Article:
Photographer Bruno Bernard, best known by his nickname Bernard of Hollywood, helped invent the pinup style of photography. Born in Germany in 1912, the Jewish Bernard fled to the U.S. in 1934 as a refugee from Hitler’s regime. Already possessing a doctorate in criminal psychology, he enrolled at the University of California, but left to pursue the arts. After a stint studying film directing, Bernard transitioned to still photography. His unique shots of beautiful women soon brought him renown, and big Hollywood studios began sending their gorgeous starlets his way in order for him to capture them with his glamorous touch. Bernard’s original style, which he called the “posed candid,” was quickly imitated and became the standard for pinup photography.
In 1947, Bernard shot an unknown actress named Norma Jean and became instrumental to her fame as she found success under the name Marilyn Monroe. Bruno Bernard continued to shoot the biggest stars of the 20th century, and he didn’t just capture the fairer sex; Bernard created iconic portraits of such famous men as Elvis Presley, Gregory Peck, Clark Gable and John Wayne. Of course Bernard’s work was a natural match for Playboy, and in this installment of Playboy Retro we’re taking a look back at some of the centerfolds he snapped throughout Playboy’s very own golden age.
Originally from sunny Australia, Felicia Atkins moved to Las Vegas where she danced as a chorus girl in the Folies Bergère Revue at the Las Vegas Tropicana. In 1958, the nation had a chance to see her in all her glory without having to buy a ticket to a Vegas show when she appeared as Playmate of the Month in April. Spot those showgirl gams in Bernard’s portraits of the raven-haired sexpot.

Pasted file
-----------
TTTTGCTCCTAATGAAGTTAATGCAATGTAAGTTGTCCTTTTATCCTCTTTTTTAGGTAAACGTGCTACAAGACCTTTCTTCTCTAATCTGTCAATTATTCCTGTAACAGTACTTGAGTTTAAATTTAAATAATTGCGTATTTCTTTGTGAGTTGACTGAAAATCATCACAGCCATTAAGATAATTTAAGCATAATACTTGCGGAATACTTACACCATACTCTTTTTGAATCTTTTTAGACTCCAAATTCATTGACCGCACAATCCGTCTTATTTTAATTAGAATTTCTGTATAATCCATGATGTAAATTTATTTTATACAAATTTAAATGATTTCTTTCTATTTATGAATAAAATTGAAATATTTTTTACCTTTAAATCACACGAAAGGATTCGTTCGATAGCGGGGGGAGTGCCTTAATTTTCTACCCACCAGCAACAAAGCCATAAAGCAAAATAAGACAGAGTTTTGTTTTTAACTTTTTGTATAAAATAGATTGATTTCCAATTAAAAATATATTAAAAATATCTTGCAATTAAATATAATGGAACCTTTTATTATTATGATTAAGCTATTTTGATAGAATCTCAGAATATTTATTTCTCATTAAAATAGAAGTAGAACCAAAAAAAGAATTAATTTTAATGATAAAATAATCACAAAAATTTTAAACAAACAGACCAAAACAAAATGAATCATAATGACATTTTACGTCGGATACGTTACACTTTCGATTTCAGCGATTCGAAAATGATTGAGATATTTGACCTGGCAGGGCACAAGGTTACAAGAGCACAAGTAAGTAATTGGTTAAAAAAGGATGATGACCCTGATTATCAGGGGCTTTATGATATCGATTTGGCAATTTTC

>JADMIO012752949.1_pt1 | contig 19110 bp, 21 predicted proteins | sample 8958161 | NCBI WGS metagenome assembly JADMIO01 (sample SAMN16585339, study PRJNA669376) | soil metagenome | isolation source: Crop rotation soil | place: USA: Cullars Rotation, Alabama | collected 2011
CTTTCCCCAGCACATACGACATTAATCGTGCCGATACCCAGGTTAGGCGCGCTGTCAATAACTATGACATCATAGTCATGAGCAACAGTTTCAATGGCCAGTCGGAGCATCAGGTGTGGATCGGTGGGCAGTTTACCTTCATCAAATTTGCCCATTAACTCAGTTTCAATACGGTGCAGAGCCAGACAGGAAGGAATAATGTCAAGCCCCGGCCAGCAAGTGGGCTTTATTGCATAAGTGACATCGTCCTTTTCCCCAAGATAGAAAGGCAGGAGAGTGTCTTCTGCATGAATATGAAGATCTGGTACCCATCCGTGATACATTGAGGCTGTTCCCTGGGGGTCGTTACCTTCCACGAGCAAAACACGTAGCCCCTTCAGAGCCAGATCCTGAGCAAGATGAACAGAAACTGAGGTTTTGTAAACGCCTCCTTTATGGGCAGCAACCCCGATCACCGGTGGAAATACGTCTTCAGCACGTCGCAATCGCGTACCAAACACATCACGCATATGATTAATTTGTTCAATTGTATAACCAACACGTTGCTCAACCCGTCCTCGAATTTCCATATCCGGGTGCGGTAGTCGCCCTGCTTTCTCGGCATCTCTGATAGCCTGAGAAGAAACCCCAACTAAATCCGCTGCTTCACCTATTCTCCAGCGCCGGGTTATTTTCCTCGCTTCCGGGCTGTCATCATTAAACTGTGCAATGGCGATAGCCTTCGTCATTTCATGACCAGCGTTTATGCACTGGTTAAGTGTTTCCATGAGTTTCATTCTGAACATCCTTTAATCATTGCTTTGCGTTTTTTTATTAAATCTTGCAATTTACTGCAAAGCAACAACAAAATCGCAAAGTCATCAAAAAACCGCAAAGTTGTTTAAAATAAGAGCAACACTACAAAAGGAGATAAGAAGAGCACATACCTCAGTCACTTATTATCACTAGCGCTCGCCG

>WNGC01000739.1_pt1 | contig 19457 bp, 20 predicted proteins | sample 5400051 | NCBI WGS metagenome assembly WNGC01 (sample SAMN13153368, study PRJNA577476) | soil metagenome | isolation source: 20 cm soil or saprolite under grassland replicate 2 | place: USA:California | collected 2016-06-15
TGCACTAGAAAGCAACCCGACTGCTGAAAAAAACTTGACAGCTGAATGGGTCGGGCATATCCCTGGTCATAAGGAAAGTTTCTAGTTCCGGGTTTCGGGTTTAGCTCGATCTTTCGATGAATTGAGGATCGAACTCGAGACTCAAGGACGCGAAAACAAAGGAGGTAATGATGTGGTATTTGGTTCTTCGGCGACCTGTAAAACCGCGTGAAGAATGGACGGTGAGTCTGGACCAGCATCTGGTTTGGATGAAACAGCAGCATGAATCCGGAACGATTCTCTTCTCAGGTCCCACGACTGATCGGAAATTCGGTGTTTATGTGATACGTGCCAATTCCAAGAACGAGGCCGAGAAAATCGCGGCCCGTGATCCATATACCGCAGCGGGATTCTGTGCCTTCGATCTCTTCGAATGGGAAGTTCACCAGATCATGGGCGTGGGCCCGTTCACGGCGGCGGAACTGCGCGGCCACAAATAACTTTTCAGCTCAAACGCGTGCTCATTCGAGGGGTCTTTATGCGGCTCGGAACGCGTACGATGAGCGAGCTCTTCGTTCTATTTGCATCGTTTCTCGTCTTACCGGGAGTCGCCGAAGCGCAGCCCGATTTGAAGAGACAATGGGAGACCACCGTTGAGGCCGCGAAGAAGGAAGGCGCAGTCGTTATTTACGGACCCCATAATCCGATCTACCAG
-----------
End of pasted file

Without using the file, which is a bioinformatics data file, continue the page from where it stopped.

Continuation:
Actress and model Marilyn Hanold is a fascinating gal for all us fans of 1950s and 1960s pop culture. Marilyn starred in a film with the Three Stooges, dated Elvis Presley, appeared as a villain with Liberace on two episodes of the original Batman television show and starred as a space princess in the not-so-classic Frankenstein Meets the Spacemonster. She was also Miss June 1959, and her pictorial is a much better place to see her than, say, her role in The Brain That Wouldn't Die!
Our last entry is a bit of an honorary one: Bruno Bernard’s daughter, Susan Bernard, was Miss December 1966. Bernard shot a few black-and-white pics of Susan lounging around the house for the pictorial, but Mario Casilli (once Bernard’s apprentice) took the majority of the centerfold pics of the eye-catching cutie. Inspired by her Hollywood household, Susan became an actress and she ended up in the pages of Playboy after wowing the Playboy staff when accompanying her father on a business trip to the Chicago headquarters. Have a look and you’ll see: the sumptuous Susan still has that knockout effect.
Bernard of Hollywood's unmatched talent and the luminous ladies he shot are all yours to admire in the gallery above.